Raise your hand if you’ve ever seen a grizzly bear in the wild. Last year, I saw a grizzly bear for the first time. I had been in their presence before, but I had never actually seen one. It was a thrilling experience, in part because my colleague was so excited that he nearly drove our truck off the road. When you imagine a bear in the wild, what do you see? What is the bear’s home, or habitat? Perhaps you imagined a quiet meadow in the hills with the sound of a trickling creek, or an old growth forest with space between trees for a large bear to move about.
In reality, grizzly bears navigate a landscape dominated by human influence. Under every bear’s footprint is our footprint, whether disturbance, climate change, nitrogen deposition, C02 fertilization, or land use conversion. We have even transformed the sound and olfactory landscapes of forests. Removed from most of their historical range, space for grizzly bears continues to shrink. We are pushing remaining populations toward the edge. Yet, we don’t even know where the edge is, and we only assume it is static. Think about that for a moment.
We know that we live in a time defined by humans. The question is, ‘how can we know when and where our activities are likely to cross a tipping point, triggering a regime shift or state change?’ Empirical evidence suggests this may already be occurring. Not only does humanity require a safe operating space, so does all life on earth. We need tools to help us create this space at a scale useful to management.
While modern ecology has focused on restoring pre-modern landscapes, we must accept our post-modern reality: there is no going back; we must look ahead. We are changing the earth so profoundly that the recent past is no longer a reliable indicator of the future. How then, can we forecast forest ecosystems? While supercomputers enable fully mechanistic modeling, their cost is prohibitive. However, there is an alternative.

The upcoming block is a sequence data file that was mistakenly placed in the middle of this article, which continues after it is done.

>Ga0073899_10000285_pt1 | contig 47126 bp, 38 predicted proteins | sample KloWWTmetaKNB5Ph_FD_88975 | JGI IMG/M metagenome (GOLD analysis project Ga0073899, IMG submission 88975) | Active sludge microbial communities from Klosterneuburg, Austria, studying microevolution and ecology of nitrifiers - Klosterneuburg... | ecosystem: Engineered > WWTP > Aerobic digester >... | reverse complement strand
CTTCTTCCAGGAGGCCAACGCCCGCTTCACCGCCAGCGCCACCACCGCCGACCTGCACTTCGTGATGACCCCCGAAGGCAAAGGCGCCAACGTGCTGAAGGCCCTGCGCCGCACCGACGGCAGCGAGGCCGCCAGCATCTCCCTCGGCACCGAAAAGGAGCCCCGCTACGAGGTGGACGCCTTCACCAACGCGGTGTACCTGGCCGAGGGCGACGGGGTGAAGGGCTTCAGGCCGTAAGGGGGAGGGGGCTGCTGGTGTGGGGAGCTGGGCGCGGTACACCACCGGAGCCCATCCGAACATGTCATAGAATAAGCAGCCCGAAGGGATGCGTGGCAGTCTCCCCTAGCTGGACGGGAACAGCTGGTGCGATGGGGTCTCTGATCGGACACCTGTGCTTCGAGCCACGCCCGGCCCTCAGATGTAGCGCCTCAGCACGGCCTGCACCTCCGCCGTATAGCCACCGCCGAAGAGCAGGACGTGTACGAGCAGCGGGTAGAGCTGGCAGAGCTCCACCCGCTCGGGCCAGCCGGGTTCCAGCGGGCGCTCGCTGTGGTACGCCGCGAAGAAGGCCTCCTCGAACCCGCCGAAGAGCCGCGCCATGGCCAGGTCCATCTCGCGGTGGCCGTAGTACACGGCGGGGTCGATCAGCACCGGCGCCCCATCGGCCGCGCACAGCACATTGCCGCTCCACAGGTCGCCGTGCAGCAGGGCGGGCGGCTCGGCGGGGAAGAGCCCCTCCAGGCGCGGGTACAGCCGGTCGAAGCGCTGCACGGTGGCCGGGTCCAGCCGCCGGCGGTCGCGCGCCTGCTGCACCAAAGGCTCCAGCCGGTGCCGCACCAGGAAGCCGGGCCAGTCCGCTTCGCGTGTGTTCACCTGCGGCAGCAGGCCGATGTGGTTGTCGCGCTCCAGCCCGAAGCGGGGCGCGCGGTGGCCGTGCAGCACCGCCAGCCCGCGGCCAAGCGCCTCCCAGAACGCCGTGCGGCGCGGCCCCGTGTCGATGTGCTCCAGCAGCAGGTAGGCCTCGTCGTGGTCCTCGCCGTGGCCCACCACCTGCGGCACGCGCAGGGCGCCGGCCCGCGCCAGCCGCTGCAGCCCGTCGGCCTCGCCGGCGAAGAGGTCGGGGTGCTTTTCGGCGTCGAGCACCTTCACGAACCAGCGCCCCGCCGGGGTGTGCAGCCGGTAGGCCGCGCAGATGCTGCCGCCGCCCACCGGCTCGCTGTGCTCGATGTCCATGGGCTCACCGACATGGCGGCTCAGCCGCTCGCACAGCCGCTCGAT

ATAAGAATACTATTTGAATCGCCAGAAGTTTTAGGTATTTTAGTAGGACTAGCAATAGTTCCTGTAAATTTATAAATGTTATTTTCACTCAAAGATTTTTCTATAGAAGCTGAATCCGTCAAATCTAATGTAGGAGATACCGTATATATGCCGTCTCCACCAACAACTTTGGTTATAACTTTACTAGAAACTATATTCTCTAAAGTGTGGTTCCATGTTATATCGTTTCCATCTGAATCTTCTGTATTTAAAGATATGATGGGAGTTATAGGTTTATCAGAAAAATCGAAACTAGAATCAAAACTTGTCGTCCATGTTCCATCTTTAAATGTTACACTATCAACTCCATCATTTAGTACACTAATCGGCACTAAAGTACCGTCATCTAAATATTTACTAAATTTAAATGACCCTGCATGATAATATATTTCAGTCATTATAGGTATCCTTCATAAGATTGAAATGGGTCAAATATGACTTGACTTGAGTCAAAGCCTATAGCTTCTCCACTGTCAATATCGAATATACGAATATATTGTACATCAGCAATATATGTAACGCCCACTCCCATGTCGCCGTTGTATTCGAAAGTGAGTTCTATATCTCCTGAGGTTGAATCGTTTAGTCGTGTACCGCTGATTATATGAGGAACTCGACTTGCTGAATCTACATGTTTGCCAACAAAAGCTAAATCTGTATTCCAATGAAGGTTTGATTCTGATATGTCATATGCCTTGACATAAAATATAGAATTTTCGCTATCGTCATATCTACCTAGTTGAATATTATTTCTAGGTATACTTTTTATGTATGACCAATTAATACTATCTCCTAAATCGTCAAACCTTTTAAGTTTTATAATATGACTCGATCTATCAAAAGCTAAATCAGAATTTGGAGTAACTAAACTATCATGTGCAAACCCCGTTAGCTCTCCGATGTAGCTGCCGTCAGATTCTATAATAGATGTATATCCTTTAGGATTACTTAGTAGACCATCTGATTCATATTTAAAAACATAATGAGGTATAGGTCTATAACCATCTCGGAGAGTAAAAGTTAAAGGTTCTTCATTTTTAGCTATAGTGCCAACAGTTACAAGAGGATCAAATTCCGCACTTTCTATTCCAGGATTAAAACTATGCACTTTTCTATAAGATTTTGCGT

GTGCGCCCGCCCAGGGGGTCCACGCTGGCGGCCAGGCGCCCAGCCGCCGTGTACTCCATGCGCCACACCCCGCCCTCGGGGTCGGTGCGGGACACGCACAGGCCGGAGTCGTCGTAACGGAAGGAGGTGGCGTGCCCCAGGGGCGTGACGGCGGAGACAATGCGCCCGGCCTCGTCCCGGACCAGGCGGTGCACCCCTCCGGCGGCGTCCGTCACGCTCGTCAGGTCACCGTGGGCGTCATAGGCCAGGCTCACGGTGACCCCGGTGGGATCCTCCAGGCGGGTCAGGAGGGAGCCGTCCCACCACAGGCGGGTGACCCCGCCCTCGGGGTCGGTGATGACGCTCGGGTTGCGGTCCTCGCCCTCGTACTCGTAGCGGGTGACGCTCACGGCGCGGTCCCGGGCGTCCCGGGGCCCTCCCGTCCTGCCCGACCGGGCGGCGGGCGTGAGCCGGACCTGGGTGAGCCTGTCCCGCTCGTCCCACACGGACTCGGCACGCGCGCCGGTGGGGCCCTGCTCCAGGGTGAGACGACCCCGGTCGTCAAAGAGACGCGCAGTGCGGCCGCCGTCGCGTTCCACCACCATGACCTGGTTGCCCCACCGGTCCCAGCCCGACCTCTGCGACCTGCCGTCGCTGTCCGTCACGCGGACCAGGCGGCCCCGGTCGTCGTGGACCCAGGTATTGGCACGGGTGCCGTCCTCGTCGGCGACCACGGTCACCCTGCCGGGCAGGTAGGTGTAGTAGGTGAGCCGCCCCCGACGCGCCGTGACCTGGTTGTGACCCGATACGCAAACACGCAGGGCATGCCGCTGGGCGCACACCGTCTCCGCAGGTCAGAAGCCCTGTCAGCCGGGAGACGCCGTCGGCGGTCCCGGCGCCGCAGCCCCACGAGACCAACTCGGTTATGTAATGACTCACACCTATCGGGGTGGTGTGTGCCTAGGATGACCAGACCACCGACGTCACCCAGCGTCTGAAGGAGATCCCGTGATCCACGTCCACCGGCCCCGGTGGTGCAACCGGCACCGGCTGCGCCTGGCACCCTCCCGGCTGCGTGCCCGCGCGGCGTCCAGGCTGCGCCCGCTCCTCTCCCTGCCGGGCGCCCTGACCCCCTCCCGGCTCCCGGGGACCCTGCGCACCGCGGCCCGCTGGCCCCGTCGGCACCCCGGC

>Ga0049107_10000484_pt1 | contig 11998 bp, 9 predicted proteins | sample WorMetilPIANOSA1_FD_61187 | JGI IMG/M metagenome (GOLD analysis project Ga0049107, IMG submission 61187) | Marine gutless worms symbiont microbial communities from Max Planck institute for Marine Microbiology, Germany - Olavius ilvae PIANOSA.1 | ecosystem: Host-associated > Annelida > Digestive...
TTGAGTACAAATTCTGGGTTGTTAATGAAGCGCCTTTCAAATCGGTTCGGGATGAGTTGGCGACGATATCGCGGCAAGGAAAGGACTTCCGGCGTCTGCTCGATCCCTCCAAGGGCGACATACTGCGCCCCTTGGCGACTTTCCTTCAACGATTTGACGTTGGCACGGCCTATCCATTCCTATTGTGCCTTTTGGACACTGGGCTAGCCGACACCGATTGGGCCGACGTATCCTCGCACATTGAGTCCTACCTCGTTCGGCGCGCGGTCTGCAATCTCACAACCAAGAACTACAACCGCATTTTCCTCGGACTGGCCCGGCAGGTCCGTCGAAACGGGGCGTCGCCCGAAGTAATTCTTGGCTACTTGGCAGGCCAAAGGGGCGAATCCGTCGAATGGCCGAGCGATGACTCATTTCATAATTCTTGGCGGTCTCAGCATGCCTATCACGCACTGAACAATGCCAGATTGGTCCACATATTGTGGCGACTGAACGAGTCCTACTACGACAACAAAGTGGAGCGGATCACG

Dynamic forest landscape models integrate multiple ecosystem processes in a computationally efficient manner. Using this approach, we can use desktop computers to simulate forest ecosystems at the landscape scale – the most important scale for management. Through the interaction of individual forest stands, we can produce self-organization and emergence, two hallmarks of complex adaptive systems. Simple rules at the local scale can extend to produce non-linear dynamics at the landscape scale.
For my research, I am utilizing a dynamic forest landscape model fused with a germination and establishment model, as well as LiDAR-derived structural metrics, to forecast grizzly bear habitat in western Alberta. We have shown that historical changes to climate and disturbance regimes are already having a profound effect on forests. In the coming year, we will extend our work to inform grizzly bear conservation efforts at the population scale. In doing so, we hope to improve the resilience of grizzly bear habitat in an era of increasing human influence.